Posted on 27 July 2020, updated on 21 December 2023.

If you want to work with Kubernetes on AWS, you can deploy an AWS EKS. Kubernetes uses a command line utility called kubectl for communicating with the cluster API server. You can learn more about kubectl here. But Amazon EKS demands a bit more experience than ECS.

What is AWS ECS?

Amazon Elastic Container Service (Amazon ECS) is a fully managed container orchestration service. It can run and manage your Docker containers. ECS runs clusters of virtual machines on the Amazon cloud while managing, scaling and scheduling groups of containers on those machines across multiple Availability Zones.

ECS is free to use, there is no extra charge for EC2 launch type. You only pay for AWS resources (such as EC2 instances or EBS volumes) created to store and run your applications. You only pay for what you use, as you use it. Moreover, you can Monitor your Amazon EC2 instances using CloudWatch Metrics to know what you pay for and adjust the number of instances you use for your applications.

Benefits of ECS

ECS offers you a serverless infrastructure option. It allows you to operate containers without directly managing virtual machines. You don’t have to provision and manage servers.

Amazon ECS is secure. Indeed, it launches your containers in your own Amazon VPC, allowing you to use your VPC security groups and network ACLs.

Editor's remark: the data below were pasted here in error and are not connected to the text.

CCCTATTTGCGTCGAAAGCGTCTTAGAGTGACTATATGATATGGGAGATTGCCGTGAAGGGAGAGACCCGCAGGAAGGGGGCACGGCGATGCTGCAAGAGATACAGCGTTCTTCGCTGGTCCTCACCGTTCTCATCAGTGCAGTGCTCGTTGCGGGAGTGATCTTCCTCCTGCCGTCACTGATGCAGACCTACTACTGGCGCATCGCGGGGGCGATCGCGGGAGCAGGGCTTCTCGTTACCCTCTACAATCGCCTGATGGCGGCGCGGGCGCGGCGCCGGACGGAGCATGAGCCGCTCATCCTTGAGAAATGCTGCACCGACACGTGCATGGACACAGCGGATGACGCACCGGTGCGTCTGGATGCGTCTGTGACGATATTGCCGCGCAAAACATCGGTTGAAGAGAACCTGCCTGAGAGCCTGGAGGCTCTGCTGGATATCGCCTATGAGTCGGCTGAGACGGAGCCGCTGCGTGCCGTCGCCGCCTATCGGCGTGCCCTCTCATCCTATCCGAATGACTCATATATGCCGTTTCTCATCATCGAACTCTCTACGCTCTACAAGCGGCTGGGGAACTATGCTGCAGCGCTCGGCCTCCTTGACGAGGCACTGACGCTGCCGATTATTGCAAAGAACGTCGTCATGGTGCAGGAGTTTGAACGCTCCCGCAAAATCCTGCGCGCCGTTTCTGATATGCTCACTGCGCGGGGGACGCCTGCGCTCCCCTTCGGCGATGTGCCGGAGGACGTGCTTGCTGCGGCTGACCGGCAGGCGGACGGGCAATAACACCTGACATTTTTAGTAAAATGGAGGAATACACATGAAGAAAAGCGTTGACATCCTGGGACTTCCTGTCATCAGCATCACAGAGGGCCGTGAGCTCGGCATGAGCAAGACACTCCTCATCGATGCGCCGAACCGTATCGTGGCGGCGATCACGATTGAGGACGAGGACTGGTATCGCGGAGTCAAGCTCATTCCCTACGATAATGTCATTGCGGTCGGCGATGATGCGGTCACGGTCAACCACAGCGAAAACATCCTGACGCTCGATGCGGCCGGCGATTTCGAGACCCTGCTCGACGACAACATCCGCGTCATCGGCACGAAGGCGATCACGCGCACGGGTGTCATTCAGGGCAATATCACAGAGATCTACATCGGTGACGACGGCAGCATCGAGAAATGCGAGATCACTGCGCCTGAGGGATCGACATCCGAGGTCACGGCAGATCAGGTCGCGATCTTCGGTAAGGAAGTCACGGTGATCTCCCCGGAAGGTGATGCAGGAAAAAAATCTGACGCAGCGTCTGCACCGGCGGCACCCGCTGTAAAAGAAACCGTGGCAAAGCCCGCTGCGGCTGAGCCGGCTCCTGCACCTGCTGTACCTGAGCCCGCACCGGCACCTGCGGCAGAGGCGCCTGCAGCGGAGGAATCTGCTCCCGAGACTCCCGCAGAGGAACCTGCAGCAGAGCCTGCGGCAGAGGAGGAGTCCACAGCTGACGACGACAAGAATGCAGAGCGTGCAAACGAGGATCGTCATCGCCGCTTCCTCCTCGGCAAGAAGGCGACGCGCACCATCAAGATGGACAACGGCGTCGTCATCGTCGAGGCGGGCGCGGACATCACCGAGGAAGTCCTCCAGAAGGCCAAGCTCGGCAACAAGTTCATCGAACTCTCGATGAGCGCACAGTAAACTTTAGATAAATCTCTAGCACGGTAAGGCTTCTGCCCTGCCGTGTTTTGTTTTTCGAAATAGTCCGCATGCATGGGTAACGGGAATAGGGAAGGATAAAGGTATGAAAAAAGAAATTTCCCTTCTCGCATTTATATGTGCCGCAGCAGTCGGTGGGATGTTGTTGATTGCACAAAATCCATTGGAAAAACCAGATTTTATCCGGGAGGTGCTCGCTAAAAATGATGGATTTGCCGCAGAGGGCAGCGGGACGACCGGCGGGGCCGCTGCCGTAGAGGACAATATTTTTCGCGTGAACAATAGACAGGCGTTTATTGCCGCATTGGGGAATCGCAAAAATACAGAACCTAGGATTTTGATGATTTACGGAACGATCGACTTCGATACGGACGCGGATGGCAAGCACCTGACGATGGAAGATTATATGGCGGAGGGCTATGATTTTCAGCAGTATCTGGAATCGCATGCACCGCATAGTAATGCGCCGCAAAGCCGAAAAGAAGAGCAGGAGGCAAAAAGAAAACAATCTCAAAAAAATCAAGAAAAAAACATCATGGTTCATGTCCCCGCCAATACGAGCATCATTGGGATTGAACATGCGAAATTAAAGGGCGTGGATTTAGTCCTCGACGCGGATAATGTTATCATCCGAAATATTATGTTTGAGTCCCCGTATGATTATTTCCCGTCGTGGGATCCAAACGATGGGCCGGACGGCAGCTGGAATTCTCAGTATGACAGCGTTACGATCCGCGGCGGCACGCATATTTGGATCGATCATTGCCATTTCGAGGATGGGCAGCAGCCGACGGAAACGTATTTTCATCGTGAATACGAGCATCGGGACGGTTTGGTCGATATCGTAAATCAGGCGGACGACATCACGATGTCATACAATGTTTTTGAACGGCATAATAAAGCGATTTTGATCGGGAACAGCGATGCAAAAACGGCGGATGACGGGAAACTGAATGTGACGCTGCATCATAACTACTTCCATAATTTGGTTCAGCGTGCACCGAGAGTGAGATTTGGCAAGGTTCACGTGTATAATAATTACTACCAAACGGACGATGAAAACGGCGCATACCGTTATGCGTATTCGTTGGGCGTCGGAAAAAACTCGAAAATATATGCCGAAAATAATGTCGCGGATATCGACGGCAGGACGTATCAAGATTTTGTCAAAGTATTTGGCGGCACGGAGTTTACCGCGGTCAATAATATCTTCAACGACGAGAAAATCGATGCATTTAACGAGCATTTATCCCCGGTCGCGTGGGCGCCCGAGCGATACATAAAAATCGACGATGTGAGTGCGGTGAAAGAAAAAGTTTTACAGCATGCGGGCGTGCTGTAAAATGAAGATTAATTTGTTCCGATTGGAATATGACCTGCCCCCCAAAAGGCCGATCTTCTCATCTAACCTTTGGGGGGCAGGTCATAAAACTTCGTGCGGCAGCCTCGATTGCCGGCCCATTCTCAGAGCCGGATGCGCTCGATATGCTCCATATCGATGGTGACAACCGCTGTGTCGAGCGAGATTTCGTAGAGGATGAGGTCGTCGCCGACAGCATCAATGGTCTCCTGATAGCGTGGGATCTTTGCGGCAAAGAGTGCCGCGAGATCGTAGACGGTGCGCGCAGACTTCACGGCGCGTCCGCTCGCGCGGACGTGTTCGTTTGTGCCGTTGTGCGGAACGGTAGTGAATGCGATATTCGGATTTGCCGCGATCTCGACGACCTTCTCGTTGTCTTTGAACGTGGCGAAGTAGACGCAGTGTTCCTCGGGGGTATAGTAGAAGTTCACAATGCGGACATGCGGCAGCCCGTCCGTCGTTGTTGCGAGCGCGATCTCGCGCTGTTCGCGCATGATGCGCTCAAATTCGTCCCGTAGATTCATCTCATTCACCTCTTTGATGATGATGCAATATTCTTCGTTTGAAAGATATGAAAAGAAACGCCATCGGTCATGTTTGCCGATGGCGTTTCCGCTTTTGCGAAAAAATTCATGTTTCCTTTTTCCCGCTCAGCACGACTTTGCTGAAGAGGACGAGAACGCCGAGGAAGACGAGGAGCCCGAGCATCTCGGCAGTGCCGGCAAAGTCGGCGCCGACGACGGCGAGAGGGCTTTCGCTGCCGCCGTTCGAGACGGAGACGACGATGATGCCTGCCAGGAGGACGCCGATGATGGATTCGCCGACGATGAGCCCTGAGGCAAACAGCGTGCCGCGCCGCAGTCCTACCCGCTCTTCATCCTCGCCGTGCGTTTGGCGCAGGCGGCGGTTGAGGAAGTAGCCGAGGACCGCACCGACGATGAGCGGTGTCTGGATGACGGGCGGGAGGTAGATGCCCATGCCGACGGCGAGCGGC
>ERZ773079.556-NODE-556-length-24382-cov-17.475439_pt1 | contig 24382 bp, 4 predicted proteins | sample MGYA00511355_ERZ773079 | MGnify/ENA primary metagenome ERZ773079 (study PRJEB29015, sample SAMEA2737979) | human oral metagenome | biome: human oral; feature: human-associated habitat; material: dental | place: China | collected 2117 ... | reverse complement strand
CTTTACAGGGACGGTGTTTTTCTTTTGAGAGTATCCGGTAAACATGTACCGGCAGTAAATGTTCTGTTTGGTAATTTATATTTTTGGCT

Finally, because ECS is the foundation pillar of key Amazon services, ECS is seamlessly integrated into your AWS infrastructure. Deploying containers with ECS is very simple due to the fact that it is an AWS native solution.

When to use it

Amazon ECS provides two main features: a container orchestration platform, and a managed service that operates the product and configures hardware resources.

Why use ECS instead of EKS (Amazon Elastic Kubernetes)?

ECS is a native AWS service, which means it can only be used on AWS infrastructure. On the other hand, EKS is based on Kubernetes, which is an open source project that can be used by users running on multiple clouds (AWS, GCP, Azure) or even on-premises. This factor provides additional flexibility and allows users to learn more about the cloud where the workload is running.

Prefer Amazon ECS when you have small deployments on AWS due to its seamless deployment and configuration and because ECS has a lower price than EKS. You will have less things to manage.